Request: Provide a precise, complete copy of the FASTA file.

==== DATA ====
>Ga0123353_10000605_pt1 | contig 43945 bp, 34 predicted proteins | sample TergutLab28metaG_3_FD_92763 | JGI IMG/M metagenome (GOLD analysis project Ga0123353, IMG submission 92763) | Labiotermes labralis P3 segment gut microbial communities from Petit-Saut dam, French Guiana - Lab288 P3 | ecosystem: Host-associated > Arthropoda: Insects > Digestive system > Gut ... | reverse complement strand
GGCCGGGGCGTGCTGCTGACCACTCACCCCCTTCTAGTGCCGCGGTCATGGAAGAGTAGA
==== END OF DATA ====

>Ga0123353_10000605_pt1 | contig 43945 bp, 34 predicted proteins | sample TergutLab28metaG_3_FD_92763 | JGI IMG/M metagenome (GOLD analysis project Ga0123353, IMG submission 92763) | Labiotermes labralis P3 segment gut microbial communities from Petit-Saut dam, French Guiana - Lab288 P3 | ecosystem: Host-associated > Arthropoda: Insects > Digestive system > Gut ... | reverse complement strand
GGCCGGGGCGTGCTGCTGACCACTCACCCCCTTCTAGTGCCGCGGTCATGGAAGAGTAGA